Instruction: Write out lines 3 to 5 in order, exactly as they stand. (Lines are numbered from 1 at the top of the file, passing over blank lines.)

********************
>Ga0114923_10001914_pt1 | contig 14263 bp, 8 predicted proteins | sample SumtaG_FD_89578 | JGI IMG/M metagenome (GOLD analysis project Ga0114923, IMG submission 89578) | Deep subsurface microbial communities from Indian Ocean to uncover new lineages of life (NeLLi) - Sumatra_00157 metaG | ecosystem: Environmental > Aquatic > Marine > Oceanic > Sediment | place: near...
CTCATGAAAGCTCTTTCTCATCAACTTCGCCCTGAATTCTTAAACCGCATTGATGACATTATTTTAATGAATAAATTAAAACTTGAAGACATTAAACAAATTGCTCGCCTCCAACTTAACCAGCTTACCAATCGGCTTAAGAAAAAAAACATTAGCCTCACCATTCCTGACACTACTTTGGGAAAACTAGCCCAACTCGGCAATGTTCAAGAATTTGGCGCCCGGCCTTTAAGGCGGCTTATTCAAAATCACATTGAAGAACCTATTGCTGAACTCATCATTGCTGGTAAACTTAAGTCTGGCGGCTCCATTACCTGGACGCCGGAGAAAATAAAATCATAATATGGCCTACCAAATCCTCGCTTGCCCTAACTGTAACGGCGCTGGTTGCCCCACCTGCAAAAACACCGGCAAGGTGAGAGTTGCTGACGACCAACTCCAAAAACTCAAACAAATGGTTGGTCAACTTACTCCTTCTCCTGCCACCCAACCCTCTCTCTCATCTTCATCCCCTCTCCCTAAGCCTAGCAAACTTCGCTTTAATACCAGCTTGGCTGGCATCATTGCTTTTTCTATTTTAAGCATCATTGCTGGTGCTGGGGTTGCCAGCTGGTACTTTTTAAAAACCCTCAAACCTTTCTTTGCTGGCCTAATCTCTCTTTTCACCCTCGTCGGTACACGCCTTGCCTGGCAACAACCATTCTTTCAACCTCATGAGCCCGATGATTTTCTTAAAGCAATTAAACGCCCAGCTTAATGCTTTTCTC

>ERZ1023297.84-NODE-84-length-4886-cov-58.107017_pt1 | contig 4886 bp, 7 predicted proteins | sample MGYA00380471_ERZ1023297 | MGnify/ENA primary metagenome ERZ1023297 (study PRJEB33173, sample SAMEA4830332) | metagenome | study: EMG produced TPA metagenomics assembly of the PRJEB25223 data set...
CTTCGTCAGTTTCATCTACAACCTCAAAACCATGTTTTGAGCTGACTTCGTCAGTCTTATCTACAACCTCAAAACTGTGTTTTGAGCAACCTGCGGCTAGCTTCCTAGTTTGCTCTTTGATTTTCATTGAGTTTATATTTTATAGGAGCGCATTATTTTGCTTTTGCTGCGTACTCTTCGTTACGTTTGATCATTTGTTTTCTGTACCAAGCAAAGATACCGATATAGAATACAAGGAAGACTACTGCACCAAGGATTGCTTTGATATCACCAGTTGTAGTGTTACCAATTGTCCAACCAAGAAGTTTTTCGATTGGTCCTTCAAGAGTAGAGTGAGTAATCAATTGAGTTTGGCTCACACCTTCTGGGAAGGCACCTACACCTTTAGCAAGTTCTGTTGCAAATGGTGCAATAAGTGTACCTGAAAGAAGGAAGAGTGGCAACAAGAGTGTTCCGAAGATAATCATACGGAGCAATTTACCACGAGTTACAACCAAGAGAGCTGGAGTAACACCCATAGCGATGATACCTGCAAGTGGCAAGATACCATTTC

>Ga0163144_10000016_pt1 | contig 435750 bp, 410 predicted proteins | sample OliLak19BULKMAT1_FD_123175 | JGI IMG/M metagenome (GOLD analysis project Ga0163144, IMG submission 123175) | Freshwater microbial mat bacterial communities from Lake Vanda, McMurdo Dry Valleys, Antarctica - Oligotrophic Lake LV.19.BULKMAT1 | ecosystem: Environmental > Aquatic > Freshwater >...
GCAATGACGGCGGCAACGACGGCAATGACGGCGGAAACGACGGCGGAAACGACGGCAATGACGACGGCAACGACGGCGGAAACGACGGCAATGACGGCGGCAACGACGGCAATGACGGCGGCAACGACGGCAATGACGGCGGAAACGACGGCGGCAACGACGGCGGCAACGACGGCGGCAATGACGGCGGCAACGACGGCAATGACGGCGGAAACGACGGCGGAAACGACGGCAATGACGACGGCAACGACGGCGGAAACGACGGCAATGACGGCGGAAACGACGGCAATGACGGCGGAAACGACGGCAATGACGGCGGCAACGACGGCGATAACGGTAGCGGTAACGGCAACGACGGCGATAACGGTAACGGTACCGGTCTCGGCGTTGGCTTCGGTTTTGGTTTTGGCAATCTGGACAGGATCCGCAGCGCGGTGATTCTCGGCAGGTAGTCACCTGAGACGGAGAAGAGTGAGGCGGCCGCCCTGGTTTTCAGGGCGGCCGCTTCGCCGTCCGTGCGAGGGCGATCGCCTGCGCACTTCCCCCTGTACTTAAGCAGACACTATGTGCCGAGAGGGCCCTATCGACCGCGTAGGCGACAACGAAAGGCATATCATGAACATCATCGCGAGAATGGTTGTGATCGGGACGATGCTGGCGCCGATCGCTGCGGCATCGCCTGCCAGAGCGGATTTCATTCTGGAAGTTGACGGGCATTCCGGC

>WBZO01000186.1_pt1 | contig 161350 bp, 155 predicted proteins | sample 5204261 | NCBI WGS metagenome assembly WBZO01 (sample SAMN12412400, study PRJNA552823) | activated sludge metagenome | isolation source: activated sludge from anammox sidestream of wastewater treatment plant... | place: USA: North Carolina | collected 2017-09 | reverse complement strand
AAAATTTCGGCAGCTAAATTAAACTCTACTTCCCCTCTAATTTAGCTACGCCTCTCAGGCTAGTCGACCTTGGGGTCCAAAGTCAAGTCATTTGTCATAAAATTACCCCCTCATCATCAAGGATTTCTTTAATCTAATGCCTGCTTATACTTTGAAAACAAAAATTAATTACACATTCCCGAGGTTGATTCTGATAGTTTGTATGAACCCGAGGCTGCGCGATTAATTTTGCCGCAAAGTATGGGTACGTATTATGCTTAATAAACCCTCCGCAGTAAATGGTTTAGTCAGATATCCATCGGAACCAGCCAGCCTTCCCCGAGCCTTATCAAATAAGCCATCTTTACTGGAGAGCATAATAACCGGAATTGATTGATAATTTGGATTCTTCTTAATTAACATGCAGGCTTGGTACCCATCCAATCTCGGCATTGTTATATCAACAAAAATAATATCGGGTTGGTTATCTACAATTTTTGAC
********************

>ERZ1023297.84-NODE-84-length-4886-cov-58.107017_pt1 | contig 4886 bp, 7 predicted proteins | sample MGYA00380471_ERZ1023297 | MGnify/ENA primary metagenome ERZ1023297 (study PRJEB33173, sample SAMEA4830332) | metagenome | study: EMG produced TPA metagenomics assembly of the PRJEB25223 data set...
CTTCGTCAGTTTCATCTACAACCTCAAAACCATGTTTTGAGCTGACTTCGTCAGTCTTATCTACAACCTCAAAACTGTGTTTTGAGCAACCTGCGGCTAGCTTCCTAGTTTGCTCTTTGATTTTCATTGAGTTTATATTTTATAGGAGCGCATTATTTTGCTTTTGCTGCGTACTCTTCGTTACGTTTGATCATTTGTTTTCTGTACCAAGCAAAGATACCGATATAGAATACAAGGAAGACTACTGCACCAAGGATTGCTTTGATATCACCAGTTGTAGTGTTACCAATTGTCCAACCAAGAAGTTTTTCGATTGGTCCTTCAAGAGTAGAGTGAGTAATCAATTGAGTTTGGCTCACACCTTCTGGGAAGGCACCTACACCTTTAGCAAGTTCTGTTGCAAATGGTGCAATAAGTGTACCTGAAAGAAGGAAGAGTGGCAACAAGAGTGTTCCGAAGATAATCATACGGAGCAATTTACCACGAGTTACAACCAAGAGAGCTGGAGTAACACCCATAGCGATGATACCTGCAAGTGGCAAGATACCATTTC

>Ga0163144_10000016_pt1 | contig 435750 bp, 410 predicted proteins | sample OliLak19BULKMAT1_FD_123175 | JGI IMG/M metagenome (GOLD analysis project Ga0163144, IMG submission 123175) | Freshwater microbial mat bacterial communities from Lake Vanda, McMurdo Dry Valleys, Antarctica - Oligotrophic Lake LV.19.BULKMAT1 | ecosystem: Environmental > Aquatic > Freshwater >...